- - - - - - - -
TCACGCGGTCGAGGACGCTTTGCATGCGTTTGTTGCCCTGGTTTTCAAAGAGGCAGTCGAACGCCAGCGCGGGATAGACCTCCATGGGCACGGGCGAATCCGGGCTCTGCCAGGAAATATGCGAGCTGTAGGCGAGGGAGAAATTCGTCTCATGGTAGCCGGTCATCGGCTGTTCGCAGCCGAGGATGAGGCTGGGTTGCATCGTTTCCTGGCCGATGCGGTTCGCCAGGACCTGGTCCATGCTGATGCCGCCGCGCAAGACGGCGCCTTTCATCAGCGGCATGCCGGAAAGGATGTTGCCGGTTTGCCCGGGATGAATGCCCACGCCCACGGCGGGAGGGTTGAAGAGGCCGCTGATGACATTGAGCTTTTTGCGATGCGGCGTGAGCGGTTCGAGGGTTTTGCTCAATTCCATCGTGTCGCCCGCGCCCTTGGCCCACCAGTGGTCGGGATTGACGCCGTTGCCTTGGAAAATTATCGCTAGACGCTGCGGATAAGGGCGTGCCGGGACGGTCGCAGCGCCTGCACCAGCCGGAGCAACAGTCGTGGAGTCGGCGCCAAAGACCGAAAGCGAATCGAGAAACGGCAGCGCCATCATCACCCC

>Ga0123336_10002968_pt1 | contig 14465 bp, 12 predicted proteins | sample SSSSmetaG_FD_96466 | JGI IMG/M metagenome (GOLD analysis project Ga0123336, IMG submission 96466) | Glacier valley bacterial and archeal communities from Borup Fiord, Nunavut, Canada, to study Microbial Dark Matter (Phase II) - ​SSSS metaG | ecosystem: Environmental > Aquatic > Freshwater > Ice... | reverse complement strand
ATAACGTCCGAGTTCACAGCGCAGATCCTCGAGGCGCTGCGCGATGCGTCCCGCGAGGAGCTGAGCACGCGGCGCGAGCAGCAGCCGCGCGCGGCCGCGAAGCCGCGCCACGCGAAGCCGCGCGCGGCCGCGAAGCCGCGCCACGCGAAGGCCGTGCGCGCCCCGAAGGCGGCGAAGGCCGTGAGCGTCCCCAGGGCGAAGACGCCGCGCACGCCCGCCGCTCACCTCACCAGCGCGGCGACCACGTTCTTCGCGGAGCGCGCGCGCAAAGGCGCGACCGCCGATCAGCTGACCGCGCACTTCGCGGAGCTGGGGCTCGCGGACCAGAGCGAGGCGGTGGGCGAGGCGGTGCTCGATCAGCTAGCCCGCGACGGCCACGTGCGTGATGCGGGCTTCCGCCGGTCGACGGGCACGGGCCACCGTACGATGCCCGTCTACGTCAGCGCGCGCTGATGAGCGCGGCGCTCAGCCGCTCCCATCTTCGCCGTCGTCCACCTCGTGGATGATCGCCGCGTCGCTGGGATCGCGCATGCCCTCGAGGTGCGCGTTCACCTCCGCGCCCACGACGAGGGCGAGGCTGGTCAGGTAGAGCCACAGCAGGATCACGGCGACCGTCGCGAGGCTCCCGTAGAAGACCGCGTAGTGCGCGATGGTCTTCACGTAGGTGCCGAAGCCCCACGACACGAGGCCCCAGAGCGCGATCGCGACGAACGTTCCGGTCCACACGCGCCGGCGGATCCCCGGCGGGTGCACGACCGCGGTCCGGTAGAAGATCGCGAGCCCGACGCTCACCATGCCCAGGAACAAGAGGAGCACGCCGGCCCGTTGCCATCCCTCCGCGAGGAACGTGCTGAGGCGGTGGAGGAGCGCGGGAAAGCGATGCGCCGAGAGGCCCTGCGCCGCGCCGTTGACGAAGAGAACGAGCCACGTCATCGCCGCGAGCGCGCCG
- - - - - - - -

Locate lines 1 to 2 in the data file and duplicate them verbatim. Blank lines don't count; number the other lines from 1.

TCACGCGGTCGAGGACGCTTTGCATGCGTTTGTTGCCCTGGTTTTCAAAGAGGCAGTCGAACGCCAGCGCGGGATAGACCTCCATGGGCACGGGCGAATCCGGGCTCTGCCAGGAAATATGCGAGCTGTAGGCGAGGGAGAAATTCGTCTCATGGTAGCCGGTCATCGGCTGTTCGCAGCCGAGGATGAGGCTGGGTTGCATCGTTTCCTGGCCGATGCGGTTCGCCAGGACCTGGTCCATGCTGATGCCGCCGCGCAAGACGGCGCCTTTCATCAGCGGCATGCCGGAAAGGATGTTGCCGGTTTGCCCGGGATGAATGCCCACGCCCACGGCGGGAGGGTTGAAGAGGCCGCTGATGACATTGAGCTTTTTGCGATGCGGCGTGAGCGGTTCGAGGGTTTTGCTCAATTCCATCGTGTCGCCCGCGCCCTTGGCCCACCAGTGGTCGGGATTGACGCCGTTGCCTTGGAAAATTATCGCTAGACGCTGCGGATAAGGGCGTGCCGGGACGGTCGCAGCGCCTGCACCAGCCGGAGCAACAGTCGTGGAGTCGGCGCCAAAGACCGAAAGCGAATCGAGAAACGGCAGCGCCATCATCACCCC

>Ga0123336_10002968_pt1 | contig 14465 bp, 12 predicted proteins | sample SSSSmetaG_FD_96466 | JGI IMG/M metagenome (GOLD analysis project Ga0123336, IMG submission 96466) | Glacier valley bacterial and archeal communities from Borup Fiord, Nunavut, Canada, to study Microbial Dark Matter (Phase II) - ​SSSS metaG | ecosystem: Environmental > Aquatic > Freshwater > Ice... | reverse complement strand